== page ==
Copperfox Trifle, the Exmoor Pony

Our Exmoor pony model was sculpted by Harriet Knibbs. She named the mare “Dunkery Belle” after Dunkery Beacon, a well-known landmark and the highest point on Exmoor. At 694 square kilometers, Exmoor is one of the smallest national parks in England, but it’s also one of the most varied, with a magnificent coastline, woods, moorland, farmland and villages.

The moorland has been grazed by Exmoor ponies for centuries, and they are still a common sight – although you sometimes have to look hard because their colouring provides them with excellent camouflage! Their appearance is one of the things that makes them so special, as they all look remarkably similar, with no white markings. They are various shades of brown, with black points, predominantly dark manes and tails and a distinctive oatmeal colour on their muzzles, round their eyes and inside their flanks.

Exmoor Ponies

Exmoor Ponies

The Exmoor Pony Society was founded in 1921 to establish and promote the breed, yet sadly by the end of the Second World War only about forty-six mares and four stallions were left on Exmoor. Now, thanks to both local farmers and enthusiasts all over the world, numbers have increased to a total of around 4,000 registered mares, geldings and stallions worldwide. However, only about 500 of these are breeding mares that have had a foal in the past five years, so the Exmoor pony is classified as a native breed at risk by the Rare Breeds Survival Trust.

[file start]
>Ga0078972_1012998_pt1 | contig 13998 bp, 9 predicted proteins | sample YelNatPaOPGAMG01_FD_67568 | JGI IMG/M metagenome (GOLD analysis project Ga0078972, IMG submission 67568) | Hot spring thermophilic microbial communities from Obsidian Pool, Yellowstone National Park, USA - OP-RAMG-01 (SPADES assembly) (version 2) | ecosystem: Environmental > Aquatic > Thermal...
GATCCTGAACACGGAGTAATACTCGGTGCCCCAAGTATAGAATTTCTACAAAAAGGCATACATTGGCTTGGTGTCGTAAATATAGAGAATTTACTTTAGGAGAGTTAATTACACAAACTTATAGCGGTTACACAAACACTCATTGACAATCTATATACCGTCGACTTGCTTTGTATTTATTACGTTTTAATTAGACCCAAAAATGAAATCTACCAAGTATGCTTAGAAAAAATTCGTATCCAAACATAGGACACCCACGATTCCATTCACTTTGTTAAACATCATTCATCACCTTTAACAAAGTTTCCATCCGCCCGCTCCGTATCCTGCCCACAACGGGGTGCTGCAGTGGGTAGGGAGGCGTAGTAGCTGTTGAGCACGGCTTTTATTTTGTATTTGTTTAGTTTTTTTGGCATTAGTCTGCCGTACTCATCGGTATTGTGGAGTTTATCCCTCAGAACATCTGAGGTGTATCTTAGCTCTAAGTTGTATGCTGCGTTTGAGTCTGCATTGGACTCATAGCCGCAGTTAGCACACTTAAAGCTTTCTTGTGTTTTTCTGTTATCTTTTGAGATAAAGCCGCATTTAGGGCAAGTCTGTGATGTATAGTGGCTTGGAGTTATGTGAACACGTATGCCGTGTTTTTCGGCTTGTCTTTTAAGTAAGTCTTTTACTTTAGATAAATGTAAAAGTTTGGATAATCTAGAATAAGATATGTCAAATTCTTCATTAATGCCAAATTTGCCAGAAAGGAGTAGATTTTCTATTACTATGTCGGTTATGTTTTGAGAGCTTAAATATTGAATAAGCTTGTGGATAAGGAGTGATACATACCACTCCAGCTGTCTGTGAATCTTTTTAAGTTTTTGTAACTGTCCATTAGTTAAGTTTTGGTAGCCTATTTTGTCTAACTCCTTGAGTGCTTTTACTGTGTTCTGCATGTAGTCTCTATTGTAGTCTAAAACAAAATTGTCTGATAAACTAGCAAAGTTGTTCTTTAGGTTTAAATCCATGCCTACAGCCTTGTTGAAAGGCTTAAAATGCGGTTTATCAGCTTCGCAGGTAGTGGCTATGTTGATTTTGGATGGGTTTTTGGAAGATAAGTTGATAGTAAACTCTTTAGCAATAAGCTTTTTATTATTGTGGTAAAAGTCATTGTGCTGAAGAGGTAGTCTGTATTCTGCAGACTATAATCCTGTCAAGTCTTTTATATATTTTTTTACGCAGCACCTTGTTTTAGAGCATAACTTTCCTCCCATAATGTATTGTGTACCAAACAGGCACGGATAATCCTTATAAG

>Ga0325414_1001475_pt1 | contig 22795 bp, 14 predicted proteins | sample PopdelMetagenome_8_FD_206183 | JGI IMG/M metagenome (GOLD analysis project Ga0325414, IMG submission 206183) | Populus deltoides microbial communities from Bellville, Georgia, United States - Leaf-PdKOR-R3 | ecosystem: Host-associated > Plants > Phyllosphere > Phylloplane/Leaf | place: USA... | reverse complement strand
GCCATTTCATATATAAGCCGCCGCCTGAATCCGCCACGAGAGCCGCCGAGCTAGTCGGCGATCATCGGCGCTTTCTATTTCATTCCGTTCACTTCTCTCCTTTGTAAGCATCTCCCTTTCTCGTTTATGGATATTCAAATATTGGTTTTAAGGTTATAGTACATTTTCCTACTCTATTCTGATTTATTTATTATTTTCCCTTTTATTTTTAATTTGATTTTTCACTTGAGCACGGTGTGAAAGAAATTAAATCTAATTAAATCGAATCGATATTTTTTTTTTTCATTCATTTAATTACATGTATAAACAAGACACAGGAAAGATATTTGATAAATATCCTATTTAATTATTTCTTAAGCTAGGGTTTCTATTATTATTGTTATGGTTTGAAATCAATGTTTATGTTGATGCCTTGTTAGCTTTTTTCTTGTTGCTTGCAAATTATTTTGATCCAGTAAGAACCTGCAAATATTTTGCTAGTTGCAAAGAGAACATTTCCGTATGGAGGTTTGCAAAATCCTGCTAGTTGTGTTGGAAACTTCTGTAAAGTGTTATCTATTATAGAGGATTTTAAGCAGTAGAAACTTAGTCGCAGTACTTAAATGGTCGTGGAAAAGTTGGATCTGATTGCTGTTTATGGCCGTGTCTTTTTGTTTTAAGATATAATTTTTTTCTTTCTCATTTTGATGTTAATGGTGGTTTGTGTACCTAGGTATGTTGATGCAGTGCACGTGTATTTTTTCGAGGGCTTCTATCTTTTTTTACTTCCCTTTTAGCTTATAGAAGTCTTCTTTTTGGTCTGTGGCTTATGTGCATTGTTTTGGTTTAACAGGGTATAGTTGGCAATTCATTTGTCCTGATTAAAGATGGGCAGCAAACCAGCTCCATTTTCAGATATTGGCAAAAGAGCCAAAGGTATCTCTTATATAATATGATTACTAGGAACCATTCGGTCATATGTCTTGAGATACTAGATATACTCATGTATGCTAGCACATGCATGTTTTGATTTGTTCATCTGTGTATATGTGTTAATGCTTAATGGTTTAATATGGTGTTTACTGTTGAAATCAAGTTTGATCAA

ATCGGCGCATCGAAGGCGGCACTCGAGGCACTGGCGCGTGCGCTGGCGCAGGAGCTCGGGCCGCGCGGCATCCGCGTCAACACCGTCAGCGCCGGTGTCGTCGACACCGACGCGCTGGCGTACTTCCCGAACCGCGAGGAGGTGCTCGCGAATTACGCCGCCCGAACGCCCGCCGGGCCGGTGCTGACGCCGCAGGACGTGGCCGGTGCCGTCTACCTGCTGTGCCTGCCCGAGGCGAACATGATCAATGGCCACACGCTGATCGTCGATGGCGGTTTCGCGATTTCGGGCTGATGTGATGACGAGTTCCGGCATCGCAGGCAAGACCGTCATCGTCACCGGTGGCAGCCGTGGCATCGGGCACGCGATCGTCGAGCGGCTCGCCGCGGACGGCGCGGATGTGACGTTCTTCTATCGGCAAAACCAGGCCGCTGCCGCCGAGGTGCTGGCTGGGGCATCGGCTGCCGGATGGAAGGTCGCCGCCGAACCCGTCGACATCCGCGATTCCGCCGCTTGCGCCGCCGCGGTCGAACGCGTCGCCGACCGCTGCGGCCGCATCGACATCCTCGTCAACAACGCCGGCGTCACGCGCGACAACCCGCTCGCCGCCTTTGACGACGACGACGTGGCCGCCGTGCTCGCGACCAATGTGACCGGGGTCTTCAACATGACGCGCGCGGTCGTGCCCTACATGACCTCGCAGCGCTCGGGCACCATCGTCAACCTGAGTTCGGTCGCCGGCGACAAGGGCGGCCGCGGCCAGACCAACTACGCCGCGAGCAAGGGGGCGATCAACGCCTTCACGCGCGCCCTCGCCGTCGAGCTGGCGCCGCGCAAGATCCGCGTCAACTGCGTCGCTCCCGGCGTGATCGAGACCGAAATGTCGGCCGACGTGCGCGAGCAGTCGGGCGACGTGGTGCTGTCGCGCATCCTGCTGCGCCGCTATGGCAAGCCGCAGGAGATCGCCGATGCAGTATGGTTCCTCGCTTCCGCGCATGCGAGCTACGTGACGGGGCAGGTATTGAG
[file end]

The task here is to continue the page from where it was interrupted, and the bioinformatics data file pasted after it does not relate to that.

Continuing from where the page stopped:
Exmoors are known as “the ultimate four-by-fours", being sure-footed, highly intelligent and strong enough to carry a small adult even though their average height is around 12.1 hands (125 cm). It’s said that once you’ve earned an Exmoor pony’s trust you’ll have a friend for life, although taming a foal from a free-living herd takes time and patience.

The breed has done well in most activities, including mounted games, jumping, showing, dressage, long distance riding and driving. It has also excelled in the relatively new sport of horse agility.

If you’d like to learn more about Exmoor ponies, the Exmoor Pony Society has a website packed with information: www.exmoorponysociety.org.uk.  A visit to the southwest of England isn’t complete without a trip to Exmoor and the Exmoor Pony Centre, near Dulverton: www.exmoorponycentre.org.uk

Our Trifle model of an Exmoor Pony and the star of a book series written by Victoria Eveleigh.
Each model comes with a paperback copy of “Katy’s Wild Foal” which tells the story about Trifle and how she got her pudding themed name.

This is the first story in the Katy’s Ponies series and it's a wonderful story for all ages, even adults! Here is the snippet from the back of the book: "Katy’s birthday doesn’t feel very special, until she discovers a tiny newborn foal on the moor. It walks right up to her with wobbly steps and Katy is spellbound. As she reaches out and touches its forehead, Katy longs for the foal to be hers. But how will she ever persuade her family?"

Our Copperfox Trifle Model and Book set can be purchased through our website here for a price of £59.95.

Chris and Victoria Eveleigh and their Exmoor Ponies